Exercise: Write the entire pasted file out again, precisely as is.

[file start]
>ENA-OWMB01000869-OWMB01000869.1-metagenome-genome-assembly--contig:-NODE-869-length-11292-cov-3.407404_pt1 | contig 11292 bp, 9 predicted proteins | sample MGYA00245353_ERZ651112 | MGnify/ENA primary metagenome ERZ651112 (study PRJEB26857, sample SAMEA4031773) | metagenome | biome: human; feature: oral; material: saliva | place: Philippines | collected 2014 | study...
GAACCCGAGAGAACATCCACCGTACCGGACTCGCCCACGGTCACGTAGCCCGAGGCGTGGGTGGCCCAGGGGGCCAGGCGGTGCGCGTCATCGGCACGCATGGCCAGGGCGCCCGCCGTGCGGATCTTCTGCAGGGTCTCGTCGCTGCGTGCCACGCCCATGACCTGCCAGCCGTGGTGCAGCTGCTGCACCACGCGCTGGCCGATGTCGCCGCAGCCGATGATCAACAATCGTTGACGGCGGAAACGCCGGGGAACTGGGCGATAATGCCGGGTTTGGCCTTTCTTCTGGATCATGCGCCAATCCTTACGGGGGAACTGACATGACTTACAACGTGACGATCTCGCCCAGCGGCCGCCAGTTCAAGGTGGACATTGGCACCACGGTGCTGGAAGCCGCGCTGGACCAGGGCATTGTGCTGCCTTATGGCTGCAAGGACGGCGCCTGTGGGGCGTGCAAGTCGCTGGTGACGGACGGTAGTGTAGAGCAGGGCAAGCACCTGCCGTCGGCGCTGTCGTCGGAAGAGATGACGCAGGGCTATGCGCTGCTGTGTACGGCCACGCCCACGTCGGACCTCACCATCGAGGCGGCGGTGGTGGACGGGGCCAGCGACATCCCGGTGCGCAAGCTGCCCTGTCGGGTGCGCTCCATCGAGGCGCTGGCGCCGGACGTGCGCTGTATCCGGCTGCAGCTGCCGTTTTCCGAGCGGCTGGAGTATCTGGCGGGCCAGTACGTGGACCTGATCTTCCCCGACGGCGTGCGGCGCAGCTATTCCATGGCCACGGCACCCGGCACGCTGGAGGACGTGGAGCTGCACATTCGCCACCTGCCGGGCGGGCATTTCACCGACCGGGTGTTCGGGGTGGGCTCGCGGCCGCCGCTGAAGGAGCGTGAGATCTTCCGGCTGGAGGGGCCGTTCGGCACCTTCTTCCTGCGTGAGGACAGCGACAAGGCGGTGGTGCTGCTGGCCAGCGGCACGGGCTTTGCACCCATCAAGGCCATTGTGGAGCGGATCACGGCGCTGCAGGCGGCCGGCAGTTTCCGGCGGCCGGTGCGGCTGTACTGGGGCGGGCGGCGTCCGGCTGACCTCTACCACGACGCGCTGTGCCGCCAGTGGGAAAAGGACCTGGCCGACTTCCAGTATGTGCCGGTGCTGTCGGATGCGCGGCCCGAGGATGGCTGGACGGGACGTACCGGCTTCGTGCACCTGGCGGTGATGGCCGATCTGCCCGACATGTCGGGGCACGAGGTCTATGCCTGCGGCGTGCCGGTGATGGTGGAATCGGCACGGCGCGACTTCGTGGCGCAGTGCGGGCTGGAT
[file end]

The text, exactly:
>ENA-OWMB01000869-OWMB01000869.1-metagenome-genome-assembly--contig:-NODE-869-length-11292-cov-3.407404_pt1 | contig 11292 bp, 9 predicted proteins | sample MGYA00245353_ERZ651112 | MGnify/ENA primary metagenome ERZ651112 (study PRJEB26857, sample SAMEA4031773) | metagenome | biome: human; feature: oral; material: saliva | place: Philippines | collected 2014 | study...
GAACCCGAGAGAACATCCACCGTACCGGACTCGCCCACGGTCACGTAGCCCGAGGCGTGGGTGGCCCAGGGGGCCAGGCGGTGCGCGTCATCGGCACGCATGGCCAGGGCGCCCGCCGTGCGGATCTTCTGCAGGGTCTCGTCGCTGCGTGCCACGCCCATGACCTGCCAGCCGTGGTGCAGCTGCTGCACCACGCGCTGGCCGATGTCGCCGCAGCCGATGATCAACAATCGTTGACGGCGGAAACGCCGGGGAACTGGGCGATAATGCCGGGTTTGGCCTTTCTTCTGGATCATGCGCCAATCCTTACGGGGGAACTGACATGACTTACAACGTGACGATCTCGCCCAGCGGCCGCCAGTTCAAGGTGGACATTGGCACCACGGTGCTGGAAGCCGCGCTGGACCAGGGCATTGTGCTGCCTTATGGCTGCAAGGACGGCGCCTGTGGGGCGTGCAAGTCGCTGGTGACGGACGGTAGTGTAGAGCAGGGCAAGCACCTGCCGTCGGCGCTGTCGTCGGAAGAGATGACGCAGGGCTATGCGCTGCTGTGTACGGCCACGCCCACGTCGGACCTCACCATCGAGGCGGCGGTGGTGGACGGGGCCAGCGACATCCCGGTGCGCAAGCTGCCCTGTCGGGTGCGCTCCATCGAGGCGCTGGCGCCGGACGTGCGCTGTATCCGGCTGCAGCTGCCGTTTTCCGAGCGGCTGGAGTATCTGGCGGGCCAGTACGTGGACCTGATCTTCCCCGACGGCGTGCGGCGCAGCTATTCCATGGCCACGGCACCCGGCACGCTGGAGGACGTGGAGCTGCACATTCGCCACCTGCCGGGCGGGCATTTCACCGACCGGGTGTTCGGGGTGGGCTCGCGGCCGCCGCTGAAGGAGCGTGAGATCTTCCGGCTGGAGGGGCCGTTCGGCACCTTCTTCCTGCGTGAGGACAGCGACAAGGCGGTGGTGCTGCTGGCCAGCGGCACGGGCTTTGCACCCATCAAGGCCATTGTGGAGCGGATCACGGCGCTGCAGGCGGCCGGCAGTTTCCGGCGGCCGGTGCGGCTGTACTGGGGCGGGCGGCGTCCGGCTGACCTCTACCACGACGCGCTGTGCCGCCAGTGGGAAAAGGACCTGGCCGACTTCCAGTATGTGCCGGTGCTGTCGGATGCGCGGCCCGAGGATGGCTGGACGGGACGTACCGGCTTCGTGCACCTGGCGGTGATGGCCGATCTGCCCGACATGTCGGGGCACGAGGTCTATGCCTGCGGCGTGCCGGTGATGGTGGAATCGGCACGGCGCGACTTCGTGGCGCAGTGCGGGCTGGAT